Instructor: Bernard Mathey-Prevot
Summary: Detection of external cues at the cell membrane sets in motion a cascade of events that culminates in the deployment of a nuclear program, ensuring the appropriate response of that cell to an external ligand. Signal propagation is carried by a series of effector proteins that have been identified through genetic and biochemical approaches and shown to belong to distinct signal transduction pathways. The dominant view until recently had been to consider each of these pathway as a separate cassette consisting of tens of core proteins, being highly compartmentalized, hierarchical, and independent from the rest of the proteome. Recent high-throughput genetic and biochemical data suggest two major revisions to this traditional, canonical view: (1) a massive increase in the number of components linked to a particular pathway and (2) extensive crosstalk between these pathways. This new understanding, however, raises the important question of how specificity can be achieved in such a highly interconnected network.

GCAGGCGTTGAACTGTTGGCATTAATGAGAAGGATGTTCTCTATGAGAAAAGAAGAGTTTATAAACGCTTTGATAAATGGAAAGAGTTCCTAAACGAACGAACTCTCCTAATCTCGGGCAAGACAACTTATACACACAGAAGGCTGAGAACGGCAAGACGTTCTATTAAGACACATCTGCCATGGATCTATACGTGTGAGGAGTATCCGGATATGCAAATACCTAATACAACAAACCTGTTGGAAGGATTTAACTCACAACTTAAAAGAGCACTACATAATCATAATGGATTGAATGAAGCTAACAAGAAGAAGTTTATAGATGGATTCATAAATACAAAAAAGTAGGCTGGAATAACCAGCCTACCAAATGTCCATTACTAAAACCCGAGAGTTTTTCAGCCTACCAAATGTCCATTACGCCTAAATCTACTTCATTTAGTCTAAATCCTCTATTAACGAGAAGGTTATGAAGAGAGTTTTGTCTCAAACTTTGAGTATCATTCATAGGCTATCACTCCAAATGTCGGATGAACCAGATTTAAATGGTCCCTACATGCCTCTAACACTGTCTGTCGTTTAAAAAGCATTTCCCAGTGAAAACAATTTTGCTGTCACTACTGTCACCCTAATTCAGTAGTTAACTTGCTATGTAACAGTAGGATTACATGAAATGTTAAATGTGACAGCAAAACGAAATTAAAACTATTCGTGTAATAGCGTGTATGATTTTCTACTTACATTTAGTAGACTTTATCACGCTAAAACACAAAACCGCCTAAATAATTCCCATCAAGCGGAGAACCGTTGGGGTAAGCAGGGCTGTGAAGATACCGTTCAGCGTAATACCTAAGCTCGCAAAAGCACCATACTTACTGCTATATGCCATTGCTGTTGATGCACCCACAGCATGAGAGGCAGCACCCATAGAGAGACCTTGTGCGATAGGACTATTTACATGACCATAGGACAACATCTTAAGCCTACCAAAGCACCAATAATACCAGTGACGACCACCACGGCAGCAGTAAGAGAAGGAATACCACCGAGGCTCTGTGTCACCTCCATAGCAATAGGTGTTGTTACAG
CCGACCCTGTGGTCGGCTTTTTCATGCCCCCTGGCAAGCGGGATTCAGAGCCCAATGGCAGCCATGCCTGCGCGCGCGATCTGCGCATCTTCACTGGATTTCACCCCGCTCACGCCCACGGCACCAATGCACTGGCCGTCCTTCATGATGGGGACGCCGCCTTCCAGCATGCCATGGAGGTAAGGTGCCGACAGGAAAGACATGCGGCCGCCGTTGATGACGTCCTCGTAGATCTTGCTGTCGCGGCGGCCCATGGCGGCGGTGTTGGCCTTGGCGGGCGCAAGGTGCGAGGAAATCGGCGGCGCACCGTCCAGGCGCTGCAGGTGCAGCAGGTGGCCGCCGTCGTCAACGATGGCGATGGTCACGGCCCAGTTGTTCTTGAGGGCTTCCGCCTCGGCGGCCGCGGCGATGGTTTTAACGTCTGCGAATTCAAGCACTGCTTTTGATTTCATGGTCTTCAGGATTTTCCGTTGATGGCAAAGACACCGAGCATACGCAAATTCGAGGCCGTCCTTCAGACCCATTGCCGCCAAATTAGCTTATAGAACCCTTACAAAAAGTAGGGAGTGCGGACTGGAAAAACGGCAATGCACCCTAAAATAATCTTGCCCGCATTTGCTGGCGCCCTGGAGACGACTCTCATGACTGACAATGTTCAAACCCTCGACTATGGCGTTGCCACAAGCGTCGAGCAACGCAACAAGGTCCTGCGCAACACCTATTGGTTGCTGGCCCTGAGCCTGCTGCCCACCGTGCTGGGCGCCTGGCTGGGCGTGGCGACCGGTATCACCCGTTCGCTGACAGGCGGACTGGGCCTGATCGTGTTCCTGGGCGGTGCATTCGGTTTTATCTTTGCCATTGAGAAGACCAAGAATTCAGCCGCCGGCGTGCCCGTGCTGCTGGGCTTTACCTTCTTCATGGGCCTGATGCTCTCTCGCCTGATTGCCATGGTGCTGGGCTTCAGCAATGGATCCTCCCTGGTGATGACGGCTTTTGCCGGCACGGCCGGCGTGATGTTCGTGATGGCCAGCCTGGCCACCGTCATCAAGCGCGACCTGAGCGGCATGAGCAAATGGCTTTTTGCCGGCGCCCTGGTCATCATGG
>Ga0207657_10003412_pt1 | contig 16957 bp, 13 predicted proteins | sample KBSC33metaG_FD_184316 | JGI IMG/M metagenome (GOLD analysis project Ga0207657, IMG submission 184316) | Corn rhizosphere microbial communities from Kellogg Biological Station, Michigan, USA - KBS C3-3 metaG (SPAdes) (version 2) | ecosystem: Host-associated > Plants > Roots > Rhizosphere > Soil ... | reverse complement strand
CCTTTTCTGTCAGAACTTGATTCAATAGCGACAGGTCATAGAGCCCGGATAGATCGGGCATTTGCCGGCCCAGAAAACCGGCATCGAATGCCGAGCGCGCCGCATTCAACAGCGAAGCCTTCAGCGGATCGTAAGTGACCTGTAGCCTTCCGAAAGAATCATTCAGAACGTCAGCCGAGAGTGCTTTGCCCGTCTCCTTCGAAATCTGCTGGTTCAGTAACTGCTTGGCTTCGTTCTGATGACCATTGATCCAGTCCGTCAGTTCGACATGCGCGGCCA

This module will concentrate on general principles of signaling pathways. It will not dwell on an enumeration of the various components for each pathway. Rather, through students’ presentations of primary research articles, we will focus on how experimental strategies and technical innovations have changed our ability to measure and follow pathway activation. We will discuss various strategies used by the cell to insure specificity, and look into the increasing role that systems biology and quantitative approaches have had on current views of signaling networks under normal and disease conditions.